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Eur J Pediatr. 2014 Aug;173(8):997-1004. doi: 10.1007/s00431-014-2279-5. Epub 2014 Feb 13.

Current management of late onset neonatal bacterial sepsis in five European countries.

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University and University Clinics of Tartu, Tartu, Estonia,


Late onset neonatal sepsis (LOS) has a high mortality and the optimal management is poorly defined. We aimed to evaluate new expert panel-derived criteria to define LOS and characterize the current management and antibiotic susceptibility of LOS-causing organisms in Europe. A prospective observational study enrolled infants aged 4 to 90 days in five European countries. Clinical and laboratory findings as well as empiric treatment were recorded and patients were followed until the end of antibiotic therapy. Failure was defined as a change of primary antibiotic, no resolution of clinical signs, appearance of new signs/pathogens or death. Antibiotic therapy was considered appropriate if the organism was susceptible to at least one empiric antibiotic. 113 infants (median age 14 days, 62 % ≤1500 g) were recruited; 61 % were culture proven cases (28 CoNS, 24 Enterobacteriaceae, 11 other Gram-positives and 6 Gram-negative non-fermentative organisms). The predictive value of the expert-panel criteria to identify patients with a culture proven LOS was 61 % (95 % CI 52 % to 70 %). Around one third of Enterobacteriaceae were resistant to ampicillin + or cefotaxime + gentamicin but only 10 % to meropenem. Empiric treatment contained a total of 43 different antibiotic regimens. All-cause mortality was 8 % with an additional 45 % classified as failure of empiric therapy, mainly due to change of primary antibiotics (42/60).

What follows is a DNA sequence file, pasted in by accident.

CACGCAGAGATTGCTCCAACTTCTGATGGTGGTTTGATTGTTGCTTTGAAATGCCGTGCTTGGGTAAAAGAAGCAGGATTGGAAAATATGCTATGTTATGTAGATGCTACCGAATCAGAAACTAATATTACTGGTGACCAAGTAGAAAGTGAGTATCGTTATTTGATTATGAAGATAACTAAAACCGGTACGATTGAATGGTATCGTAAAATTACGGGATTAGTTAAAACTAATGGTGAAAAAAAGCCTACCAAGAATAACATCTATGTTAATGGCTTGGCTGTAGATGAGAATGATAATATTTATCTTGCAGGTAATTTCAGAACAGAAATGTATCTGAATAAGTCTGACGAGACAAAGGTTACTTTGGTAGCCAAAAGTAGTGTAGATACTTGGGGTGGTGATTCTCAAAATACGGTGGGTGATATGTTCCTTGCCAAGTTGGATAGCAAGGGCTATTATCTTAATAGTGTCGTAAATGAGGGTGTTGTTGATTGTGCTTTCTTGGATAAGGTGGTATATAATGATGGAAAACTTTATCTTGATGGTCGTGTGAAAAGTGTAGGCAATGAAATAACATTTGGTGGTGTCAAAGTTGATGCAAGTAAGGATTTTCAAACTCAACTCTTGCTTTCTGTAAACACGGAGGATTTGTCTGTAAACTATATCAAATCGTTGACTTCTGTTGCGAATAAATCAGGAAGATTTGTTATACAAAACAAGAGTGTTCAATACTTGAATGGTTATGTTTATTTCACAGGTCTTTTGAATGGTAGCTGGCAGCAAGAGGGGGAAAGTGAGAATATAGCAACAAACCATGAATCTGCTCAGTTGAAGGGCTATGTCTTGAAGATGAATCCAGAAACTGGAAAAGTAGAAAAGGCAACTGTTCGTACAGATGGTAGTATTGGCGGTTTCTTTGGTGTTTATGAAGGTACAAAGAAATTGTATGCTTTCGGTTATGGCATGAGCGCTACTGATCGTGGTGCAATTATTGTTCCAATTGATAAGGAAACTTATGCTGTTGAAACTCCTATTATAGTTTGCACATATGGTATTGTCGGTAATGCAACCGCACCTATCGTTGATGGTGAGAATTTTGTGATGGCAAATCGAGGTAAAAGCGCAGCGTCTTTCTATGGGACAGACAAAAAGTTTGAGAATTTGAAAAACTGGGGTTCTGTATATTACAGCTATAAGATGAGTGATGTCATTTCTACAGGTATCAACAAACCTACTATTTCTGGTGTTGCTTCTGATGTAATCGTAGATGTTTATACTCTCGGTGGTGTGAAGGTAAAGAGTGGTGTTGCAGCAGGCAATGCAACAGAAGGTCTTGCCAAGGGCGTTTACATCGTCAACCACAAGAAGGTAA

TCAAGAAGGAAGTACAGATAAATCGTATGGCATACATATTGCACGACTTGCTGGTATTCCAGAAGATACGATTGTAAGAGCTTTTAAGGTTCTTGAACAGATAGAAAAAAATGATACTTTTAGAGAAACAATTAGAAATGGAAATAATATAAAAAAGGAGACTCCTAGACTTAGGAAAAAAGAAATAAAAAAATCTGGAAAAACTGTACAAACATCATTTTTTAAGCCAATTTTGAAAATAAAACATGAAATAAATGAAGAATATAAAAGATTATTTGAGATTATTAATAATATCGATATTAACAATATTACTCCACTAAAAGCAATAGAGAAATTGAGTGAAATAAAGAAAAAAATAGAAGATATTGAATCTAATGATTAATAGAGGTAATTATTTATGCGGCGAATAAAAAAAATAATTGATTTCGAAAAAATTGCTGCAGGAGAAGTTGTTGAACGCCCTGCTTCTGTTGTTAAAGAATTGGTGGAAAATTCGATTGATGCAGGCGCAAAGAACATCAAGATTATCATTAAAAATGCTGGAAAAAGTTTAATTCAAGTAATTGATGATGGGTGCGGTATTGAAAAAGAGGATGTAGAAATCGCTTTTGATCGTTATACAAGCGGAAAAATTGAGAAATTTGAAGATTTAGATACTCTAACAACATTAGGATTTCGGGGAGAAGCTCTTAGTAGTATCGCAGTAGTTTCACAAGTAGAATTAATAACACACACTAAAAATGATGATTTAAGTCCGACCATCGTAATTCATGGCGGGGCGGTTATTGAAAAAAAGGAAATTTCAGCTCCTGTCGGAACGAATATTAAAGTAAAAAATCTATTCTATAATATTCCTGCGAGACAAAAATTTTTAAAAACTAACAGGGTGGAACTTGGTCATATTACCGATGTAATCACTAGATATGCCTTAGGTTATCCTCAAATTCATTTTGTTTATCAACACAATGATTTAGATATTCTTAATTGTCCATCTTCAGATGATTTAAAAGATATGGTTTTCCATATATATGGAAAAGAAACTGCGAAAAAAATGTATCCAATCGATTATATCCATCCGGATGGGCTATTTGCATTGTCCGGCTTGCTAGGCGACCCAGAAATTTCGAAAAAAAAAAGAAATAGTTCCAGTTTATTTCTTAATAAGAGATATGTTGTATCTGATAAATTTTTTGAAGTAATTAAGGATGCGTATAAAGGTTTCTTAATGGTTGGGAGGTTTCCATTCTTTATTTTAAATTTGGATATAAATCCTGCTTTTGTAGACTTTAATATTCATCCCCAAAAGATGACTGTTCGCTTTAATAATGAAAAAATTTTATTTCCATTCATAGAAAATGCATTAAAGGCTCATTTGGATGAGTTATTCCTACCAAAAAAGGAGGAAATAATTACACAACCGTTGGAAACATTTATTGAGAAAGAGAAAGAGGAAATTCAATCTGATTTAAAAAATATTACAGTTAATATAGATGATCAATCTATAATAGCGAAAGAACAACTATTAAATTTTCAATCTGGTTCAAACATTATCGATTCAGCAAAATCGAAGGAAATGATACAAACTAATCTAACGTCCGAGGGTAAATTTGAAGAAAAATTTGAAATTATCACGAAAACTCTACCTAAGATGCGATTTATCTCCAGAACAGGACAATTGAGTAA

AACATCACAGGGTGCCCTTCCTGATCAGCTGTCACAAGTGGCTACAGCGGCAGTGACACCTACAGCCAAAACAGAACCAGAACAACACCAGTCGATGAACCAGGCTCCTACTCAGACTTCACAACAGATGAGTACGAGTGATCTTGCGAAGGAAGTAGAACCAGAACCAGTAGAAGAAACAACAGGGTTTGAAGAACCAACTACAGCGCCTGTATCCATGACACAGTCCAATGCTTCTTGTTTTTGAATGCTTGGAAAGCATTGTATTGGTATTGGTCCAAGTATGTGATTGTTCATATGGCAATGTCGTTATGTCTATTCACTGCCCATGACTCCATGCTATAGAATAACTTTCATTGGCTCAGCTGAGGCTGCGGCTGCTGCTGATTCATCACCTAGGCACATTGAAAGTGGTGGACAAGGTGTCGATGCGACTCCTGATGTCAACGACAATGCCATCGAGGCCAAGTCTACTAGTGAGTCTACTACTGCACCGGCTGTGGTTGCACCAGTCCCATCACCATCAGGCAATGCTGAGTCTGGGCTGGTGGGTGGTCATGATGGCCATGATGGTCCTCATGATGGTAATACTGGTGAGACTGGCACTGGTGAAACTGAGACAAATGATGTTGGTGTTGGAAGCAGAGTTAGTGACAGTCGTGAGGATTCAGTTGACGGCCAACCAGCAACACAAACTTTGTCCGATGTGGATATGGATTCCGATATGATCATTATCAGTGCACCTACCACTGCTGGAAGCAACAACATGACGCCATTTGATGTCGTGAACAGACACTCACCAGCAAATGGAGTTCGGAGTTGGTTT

The expert panel-derived diagnostic criteria performed well identifying a high rate of culture proven sepsis. Current management of LOS in Europe is extremely variable suggesting an urgent need of evidence-based guidelines.

[Indexed for MEDLINE]

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